Here is my own naughty boy, Teddy. Don’t let his fluffy frou frou princess looks fool you; he is an Olympic level counter surfer and has taught us time and time again to never place food within six inches of the edge. Sometimes we forget.

Back to School: The Most Confusing Time of the Year

Back to school time is one of mixed emotions for me. I always envy those women skipping down the store aisles with glee and declaring, “Only six more days until sweet freedom, baby! THANK GOD!” or those women who declare, “Ohhhhh nooooo, only six more days until my precious angels go back to school! Why can’t it be summer f-o-r-e-v-e-r?” and then unabashedly sob at the bus stop. At least they’ve picked a camp and decided how they feel. Not me. On any given day, either one of those women inhabit me. Being a fan of consistency and making up one’s mind, I don’t like it. Group number one makes me feel like I don’t have enough of a life beyond kids. Group number two makes me feel like I don’t love or appreciate my kids enough. No wonder I’m prone to depression this time of year.

Being the sole woman in a houseful of men, otherwise known as the mayor of Penisville, the annual back to school experience is never how I envision it to be. It’s a little hard to relate to these people sometimes. As a girl, there were two things I was concerned about every year: 1) What will I wear to school on the first day? (duh), and 2) Will my friends and the cute boy I like “right” people be in my class this year? For starters, my boys get angry when I say the word “outfit,” as in, “Let’s go shopping for a good back to school outfit!” They run in the other direction. Also, they don’t really want me meddling in their social life, as in, “Should I ask Mrs. Smith to make sure you and John are in class together next year?” I would have made such a good Texas Cheerleading Mom.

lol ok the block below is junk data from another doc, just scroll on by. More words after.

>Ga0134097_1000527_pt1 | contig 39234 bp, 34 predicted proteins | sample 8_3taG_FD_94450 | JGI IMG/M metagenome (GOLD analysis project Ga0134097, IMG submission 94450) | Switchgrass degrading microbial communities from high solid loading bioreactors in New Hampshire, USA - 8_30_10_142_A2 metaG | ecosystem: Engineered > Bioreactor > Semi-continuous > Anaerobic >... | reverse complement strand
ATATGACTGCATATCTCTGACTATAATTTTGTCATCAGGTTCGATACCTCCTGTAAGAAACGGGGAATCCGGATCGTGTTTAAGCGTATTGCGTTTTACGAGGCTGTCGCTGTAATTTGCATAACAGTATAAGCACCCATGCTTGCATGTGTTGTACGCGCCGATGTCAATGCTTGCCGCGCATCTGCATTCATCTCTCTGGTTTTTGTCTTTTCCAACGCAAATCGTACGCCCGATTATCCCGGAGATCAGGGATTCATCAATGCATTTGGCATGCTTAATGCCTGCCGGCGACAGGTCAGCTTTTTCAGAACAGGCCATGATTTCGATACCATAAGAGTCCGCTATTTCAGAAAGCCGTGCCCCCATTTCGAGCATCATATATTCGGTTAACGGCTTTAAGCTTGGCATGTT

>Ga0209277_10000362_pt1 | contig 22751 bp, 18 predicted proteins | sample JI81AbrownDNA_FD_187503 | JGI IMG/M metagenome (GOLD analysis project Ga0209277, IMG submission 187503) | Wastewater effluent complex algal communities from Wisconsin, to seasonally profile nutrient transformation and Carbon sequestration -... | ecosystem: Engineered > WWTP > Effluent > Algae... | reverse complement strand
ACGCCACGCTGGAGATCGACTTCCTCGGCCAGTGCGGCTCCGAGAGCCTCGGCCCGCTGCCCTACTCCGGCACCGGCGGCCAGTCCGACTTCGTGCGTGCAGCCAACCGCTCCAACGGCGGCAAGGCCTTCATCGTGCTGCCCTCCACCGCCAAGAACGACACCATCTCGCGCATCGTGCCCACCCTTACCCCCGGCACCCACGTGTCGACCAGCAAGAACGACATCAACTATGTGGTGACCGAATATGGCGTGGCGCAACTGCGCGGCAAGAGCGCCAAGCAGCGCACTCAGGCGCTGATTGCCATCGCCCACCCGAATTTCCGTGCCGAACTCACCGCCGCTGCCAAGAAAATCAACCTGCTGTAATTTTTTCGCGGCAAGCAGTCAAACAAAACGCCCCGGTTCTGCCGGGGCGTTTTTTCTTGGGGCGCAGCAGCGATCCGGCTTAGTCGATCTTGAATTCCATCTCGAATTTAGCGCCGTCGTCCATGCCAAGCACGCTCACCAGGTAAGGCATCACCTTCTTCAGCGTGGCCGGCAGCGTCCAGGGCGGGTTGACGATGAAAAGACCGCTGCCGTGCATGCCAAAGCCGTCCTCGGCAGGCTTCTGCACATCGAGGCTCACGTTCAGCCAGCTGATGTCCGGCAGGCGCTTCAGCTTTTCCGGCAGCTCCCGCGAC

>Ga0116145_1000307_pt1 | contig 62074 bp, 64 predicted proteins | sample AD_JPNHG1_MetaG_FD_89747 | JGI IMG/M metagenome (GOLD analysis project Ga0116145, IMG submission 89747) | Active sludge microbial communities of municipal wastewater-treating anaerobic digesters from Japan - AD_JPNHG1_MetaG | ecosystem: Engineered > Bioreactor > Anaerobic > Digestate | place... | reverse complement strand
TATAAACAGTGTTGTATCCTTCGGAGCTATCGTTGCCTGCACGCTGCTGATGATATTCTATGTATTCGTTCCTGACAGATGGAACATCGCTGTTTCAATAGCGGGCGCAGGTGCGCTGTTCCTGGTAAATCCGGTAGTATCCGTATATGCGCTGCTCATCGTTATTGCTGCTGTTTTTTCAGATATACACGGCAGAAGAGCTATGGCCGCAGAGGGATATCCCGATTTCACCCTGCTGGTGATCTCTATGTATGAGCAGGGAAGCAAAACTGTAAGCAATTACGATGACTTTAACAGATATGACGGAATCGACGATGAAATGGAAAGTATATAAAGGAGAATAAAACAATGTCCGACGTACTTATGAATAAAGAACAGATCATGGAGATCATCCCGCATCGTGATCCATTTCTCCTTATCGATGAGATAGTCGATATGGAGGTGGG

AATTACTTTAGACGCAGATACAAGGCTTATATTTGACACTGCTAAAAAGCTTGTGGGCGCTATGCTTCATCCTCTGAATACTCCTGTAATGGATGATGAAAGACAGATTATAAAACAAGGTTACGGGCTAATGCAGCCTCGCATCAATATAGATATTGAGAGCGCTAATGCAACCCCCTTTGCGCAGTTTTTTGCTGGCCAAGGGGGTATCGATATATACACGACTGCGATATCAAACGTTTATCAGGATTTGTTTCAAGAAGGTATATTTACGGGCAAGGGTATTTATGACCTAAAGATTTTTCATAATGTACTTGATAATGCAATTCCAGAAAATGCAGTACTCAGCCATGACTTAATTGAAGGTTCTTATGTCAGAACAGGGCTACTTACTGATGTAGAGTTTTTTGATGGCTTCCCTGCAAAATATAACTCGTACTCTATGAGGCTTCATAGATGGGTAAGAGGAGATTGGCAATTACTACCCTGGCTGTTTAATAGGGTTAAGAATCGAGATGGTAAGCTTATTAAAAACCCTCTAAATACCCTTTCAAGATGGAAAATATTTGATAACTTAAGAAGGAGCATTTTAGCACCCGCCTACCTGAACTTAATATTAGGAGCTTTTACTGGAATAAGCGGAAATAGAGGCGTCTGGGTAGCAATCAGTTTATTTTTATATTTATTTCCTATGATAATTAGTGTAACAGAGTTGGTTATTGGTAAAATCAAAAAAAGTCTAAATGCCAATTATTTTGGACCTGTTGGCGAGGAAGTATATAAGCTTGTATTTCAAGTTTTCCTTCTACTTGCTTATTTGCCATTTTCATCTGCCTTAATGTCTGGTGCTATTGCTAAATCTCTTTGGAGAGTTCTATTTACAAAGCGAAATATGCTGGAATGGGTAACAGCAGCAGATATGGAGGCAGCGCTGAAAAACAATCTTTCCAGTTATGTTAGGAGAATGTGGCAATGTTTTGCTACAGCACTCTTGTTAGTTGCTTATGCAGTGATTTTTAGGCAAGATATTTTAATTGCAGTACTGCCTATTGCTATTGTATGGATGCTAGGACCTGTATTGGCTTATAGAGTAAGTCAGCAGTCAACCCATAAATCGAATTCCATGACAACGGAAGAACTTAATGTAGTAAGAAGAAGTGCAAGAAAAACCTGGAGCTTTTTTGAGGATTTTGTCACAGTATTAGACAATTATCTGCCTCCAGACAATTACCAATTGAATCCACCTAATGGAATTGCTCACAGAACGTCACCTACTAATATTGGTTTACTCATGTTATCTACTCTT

I live in the area of the Meddling Mother, and while it goes against my nature to meddle or over-manage, it becomes a bit of a contagious phenomenon. When I just sit back and let the chips fall where they may (some people call that “life”), inevitably I feel like I should have done more. Teacher assignments, for example. Most schools have at least a few <insert one> crazy, incompetent, senile, undermedicated, overmedicated, plain old bad teachers, and unless you just rolled into town yesterday, you know who those teachers are. In our schools, the good outnumber the bad by at least twenty to one, but some still exist. I realize we are incredibly fortunate, and my respect and admiration for the numerous teachers who have gone above and beyond for my children grows more each year.